Researching the relations between ongoing artistic, social and political forms of life, Generative Indirections intends to explore the potentialities of performance studies in the critical space between the Social Sciences, Humanities and Art, and give voice to counter hegemonic epistemologies, blurring theory and practice. In-direction thus becomes a magnetic field, moving between theory and practice, challenging disciplinary boundaries in order to question how Performance Studies can be received in Portugal.
Two years before the Exhibition of the Portuguese World (“Exposição de Mundo Português”), a very large Exhibition-Fair was held in Luanda, that did not go down in colonial history. Its was meant to display the economic development of Angola in an "expressive and comprehensive documentary", rather than exalt the regime's historicist programme and imperial mystique - the norm with colonial exhibitions, such as the Historical Exhibition of the Occupation (“Exposição Histórica da Ocupação”) held in 1937, in the Eduardo VII Park in Lisbon.
Vela 691 is the code name of the US satellite that detected the nuclear blast performed by South Africa on the 22nd of September in 1979. The test was conducted in the South Atlantic off the cost of Antarctica. It's also the name of a new piece Victor Gama composed by invitation from the Chicago Symphony Orchestra. The piece was premiered during the concert series MusicNOW at Harris Theatre in Chicago on the 5th of March 2012 and was a result of an invitation from composers-in-residence Mason Bates and Anna Clyne.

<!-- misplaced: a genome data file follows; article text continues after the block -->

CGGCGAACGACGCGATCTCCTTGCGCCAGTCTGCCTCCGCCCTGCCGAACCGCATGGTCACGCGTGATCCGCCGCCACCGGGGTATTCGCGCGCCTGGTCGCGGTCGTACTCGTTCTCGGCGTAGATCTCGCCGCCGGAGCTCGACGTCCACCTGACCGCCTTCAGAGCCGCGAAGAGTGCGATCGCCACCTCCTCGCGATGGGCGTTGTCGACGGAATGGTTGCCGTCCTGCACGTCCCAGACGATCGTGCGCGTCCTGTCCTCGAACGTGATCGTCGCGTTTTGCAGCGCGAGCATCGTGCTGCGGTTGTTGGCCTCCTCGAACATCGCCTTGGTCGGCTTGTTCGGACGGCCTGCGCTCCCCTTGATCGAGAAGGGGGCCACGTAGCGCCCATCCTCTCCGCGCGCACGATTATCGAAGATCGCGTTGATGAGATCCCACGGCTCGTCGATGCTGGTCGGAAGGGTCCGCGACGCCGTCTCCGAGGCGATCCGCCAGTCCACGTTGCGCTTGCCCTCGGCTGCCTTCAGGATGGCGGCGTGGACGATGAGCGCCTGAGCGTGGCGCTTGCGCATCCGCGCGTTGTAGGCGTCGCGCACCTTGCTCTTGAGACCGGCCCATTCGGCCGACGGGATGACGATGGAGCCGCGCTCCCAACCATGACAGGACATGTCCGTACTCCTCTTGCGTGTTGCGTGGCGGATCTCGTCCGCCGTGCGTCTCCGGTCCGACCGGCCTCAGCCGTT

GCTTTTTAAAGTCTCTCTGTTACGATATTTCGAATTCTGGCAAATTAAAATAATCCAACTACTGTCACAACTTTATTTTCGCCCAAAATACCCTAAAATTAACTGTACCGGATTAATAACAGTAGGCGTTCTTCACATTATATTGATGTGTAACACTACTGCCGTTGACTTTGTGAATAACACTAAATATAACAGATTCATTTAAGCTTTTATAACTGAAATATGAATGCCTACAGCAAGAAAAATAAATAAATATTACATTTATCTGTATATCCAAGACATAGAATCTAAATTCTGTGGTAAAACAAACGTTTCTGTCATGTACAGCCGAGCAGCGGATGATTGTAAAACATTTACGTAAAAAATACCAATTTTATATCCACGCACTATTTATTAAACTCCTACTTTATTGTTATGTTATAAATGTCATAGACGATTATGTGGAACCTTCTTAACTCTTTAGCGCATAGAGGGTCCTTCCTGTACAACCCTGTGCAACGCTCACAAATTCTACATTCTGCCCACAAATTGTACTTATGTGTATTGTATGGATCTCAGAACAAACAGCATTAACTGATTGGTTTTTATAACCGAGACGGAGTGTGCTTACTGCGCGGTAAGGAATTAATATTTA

tectonik:TOMBWA is a project initiated by Victor Gama in the desert of Namibe, Angola, in 2006 with the aim of reconstructing and interpret professor Augusto Zita's research thesis “An anthropology of Utopia: formation of Utopian identities”. The project is based on his fragmented notes, and is intended to resurface his thoughts, concepts and refletions. For that aim Gama started an archive of some of the main items pointed out by prof. Augusto in his notes such as recordings of sounds collected with a specific device in the Namibe desert, photografs and videos of several features along the road from Namibe to Tombwa, as well as a collection of objects found laying on the ground, different types of sands, dryed leaves of plants and many other items.
Travel in Monica de Miranda’s imagery becomes a metaphor for what Walter Mignolo calls ‘the colonial wound’: as a way to explore her multiple movements and those of her family through places linked by a common colonial matrix she builds her own emotional map in a variety of mediums. It could be argued that the stations chosen for her transit suggest a reflection on decolonization that in the Zapatistas’ terms would carry us towards a world that would fit many worlds: a proposal for a pluriversal -as in opposition to uni-versal - reading of reality.
he ROOTS project approaches the slavery theme through/from a contemporary vision inspired by an archeological discovery in 2008 in the “green circle” in Lagos at the location which was known as the “Vale da Gafaria” (Valley of the Leper Hospital). In the area rescue archeological excavations that preceded the construction of one of the city’s underground car parks enabled the methodological investigation of the whole area affected by the enterprise - one of the ex-libris of urban regeneration that the municipal administration was able to carry out in the decade of the XXI Century.
We land in Dakar at 2.30 in the morning. Looking from the plane at the Cap Vert peninsula, the map I had been studying for months now gains life. I know exactly where our hotel is. I come out of the plane looking for the first elemet that will prove I am in Africa. Nothing special, apart from the airport name: Léopold Sedar Senghor, Senegal´s first president, the president-poet.